Exploring surrogacy as an intended parent

One of the first and most important decisions you will have to make concerns where you want to pursue surrogacy. There are several options available to Australians both domestically and internationally. Your choice is individual to you, and may be based upon many different factors.

Surrogacy in Australia

Surrogacy in Australia is regulated in each state, which means there are no uniform laws that cover surrogacy across the country. Surrogacy laws in all states follow the same basic principles:

  • The Intended Parents must not be able to either conceive or carry a baby themselves. You should check the laws in your state to see who can access surrogacy.
  • The surrogacy arrangement is not enforceable. This means that if the surrogate does not relinquish the baby, or the intended parents do not accept the baby, neither party can enforce the agreement. However, the surrogate can enforce the agreement to recover prescribed costs.
  • The surrogacy arrangement must be altruistic. Commercial surrogacy is illegal in all states in Australia. This means the surrogate and her partner cannot be paid for carrying a baby for someone else.
  • Whilst surrogacy is altruistic, the intended parents must cover the surrogate’s expenses in relation to surrogacy, pregnancy and birth.
  • When the baby is born, the birth is registered in the state where the baby is born, with the surrogate and her partner listed as the baby’s parents on the Birth Certificate. After the birth, the Intended Parents can apply to the Court for a Parentage Order in the state where they live. The Order transfers parentage from the birth parents (the surrogate and her partner) to the intended parents. The Birth Certificate is then reissued with the new parents listed, instead of the surrogate and her partner.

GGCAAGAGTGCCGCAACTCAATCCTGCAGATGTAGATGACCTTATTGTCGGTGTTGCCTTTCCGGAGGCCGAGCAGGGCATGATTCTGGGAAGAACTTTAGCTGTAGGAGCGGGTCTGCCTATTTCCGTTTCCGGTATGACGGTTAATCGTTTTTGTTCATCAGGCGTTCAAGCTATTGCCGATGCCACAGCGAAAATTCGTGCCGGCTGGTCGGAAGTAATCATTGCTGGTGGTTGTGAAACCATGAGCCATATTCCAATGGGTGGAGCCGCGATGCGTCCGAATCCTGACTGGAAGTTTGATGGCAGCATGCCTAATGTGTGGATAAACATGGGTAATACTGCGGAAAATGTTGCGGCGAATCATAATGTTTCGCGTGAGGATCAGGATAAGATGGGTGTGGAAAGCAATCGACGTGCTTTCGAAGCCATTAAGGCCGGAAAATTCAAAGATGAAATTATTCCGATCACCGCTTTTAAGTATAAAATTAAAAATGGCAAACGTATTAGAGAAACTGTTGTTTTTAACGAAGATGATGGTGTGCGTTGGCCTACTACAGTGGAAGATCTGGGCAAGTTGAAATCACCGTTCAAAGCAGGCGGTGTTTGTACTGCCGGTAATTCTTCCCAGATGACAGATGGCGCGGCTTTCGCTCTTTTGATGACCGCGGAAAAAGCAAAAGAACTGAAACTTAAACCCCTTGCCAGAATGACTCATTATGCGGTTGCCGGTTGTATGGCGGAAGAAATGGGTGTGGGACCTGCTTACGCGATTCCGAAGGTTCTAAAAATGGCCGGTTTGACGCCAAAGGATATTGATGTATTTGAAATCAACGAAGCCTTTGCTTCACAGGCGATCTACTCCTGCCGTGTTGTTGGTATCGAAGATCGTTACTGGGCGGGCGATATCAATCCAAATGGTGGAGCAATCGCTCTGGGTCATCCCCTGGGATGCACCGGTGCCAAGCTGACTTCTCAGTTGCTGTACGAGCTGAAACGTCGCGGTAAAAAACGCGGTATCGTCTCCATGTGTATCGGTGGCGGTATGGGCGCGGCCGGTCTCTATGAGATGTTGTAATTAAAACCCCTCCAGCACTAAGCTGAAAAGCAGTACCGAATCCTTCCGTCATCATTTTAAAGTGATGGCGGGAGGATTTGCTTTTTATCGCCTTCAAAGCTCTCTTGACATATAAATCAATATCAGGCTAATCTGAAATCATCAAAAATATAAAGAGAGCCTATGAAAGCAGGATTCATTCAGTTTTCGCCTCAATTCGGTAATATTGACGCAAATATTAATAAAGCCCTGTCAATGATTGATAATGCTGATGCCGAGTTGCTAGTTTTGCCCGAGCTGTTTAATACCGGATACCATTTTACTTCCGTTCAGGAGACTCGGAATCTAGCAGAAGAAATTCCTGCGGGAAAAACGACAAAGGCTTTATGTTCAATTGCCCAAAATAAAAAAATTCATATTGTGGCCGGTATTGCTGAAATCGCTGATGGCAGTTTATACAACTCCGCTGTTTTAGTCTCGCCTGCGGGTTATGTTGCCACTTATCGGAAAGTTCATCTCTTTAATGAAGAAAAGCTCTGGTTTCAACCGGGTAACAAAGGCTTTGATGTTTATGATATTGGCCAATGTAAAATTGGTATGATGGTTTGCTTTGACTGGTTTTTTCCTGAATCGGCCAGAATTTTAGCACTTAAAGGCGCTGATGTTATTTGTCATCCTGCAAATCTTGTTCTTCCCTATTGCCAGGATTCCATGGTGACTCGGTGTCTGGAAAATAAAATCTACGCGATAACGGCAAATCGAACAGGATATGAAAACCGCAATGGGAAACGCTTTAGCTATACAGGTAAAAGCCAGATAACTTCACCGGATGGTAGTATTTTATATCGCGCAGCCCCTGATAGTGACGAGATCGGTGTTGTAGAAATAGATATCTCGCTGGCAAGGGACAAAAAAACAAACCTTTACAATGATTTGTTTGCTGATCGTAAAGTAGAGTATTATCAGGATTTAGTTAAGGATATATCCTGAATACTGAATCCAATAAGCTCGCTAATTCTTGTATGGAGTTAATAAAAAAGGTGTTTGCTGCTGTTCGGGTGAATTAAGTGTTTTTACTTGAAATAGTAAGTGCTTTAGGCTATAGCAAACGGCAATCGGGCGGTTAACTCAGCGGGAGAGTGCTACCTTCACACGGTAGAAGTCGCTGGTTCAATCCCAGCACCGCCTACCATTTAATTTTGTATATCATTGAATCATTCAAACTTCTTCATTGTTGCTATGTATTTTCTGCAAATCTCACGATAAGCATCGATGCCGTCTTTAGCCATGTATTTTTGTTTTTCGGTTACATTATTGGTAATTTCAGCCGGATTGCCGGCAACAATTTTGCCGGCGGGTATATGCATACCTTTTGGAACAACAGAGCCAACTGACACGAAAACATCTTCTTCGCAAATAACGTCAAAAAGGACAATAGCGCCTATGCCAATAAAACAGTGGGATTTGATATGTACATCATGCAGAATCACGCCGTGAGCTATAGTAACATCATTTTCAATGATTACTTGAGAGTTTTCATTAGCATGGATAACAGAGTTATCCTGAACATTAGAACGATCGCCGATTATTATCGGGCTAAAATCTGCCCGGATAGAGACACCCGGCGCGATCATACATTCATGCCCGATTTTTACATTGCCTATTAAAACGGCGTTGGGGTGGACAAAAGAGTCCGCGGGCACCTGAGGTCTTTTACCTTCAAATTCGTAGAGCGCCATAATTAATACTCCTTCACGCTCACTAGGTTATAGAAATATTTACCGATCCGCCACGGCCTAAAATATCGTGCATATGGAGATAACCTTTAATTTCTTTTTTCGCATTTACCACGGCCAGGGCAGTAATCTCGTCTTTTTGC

[Surrogacy in Australia – a quick overview // Australian Surrogacy Handbook 2018, Sarah Jefford]

Connecting with an Australian surrogate

Altruistic surrogacy in Australia is built upon a foundation of friendship, any many intended parents may have a family member or friend who is willing to help them have a family.

A member of the Australian Surrogacy Community wrote a very helpful guide to updating your network with your fertility journey. You can read her suggestions in Spreading the Word.

It’s also a very good idea to join online support communities, where you can connect with other intended parents and gain practical advice and guidance for your journey ahead. If you have found a family member or friend to act as your surrogate, they should join the groups too so they are also able to receive support from other surrogates. We recommend the following groups:

International surrogacy for Australians

 

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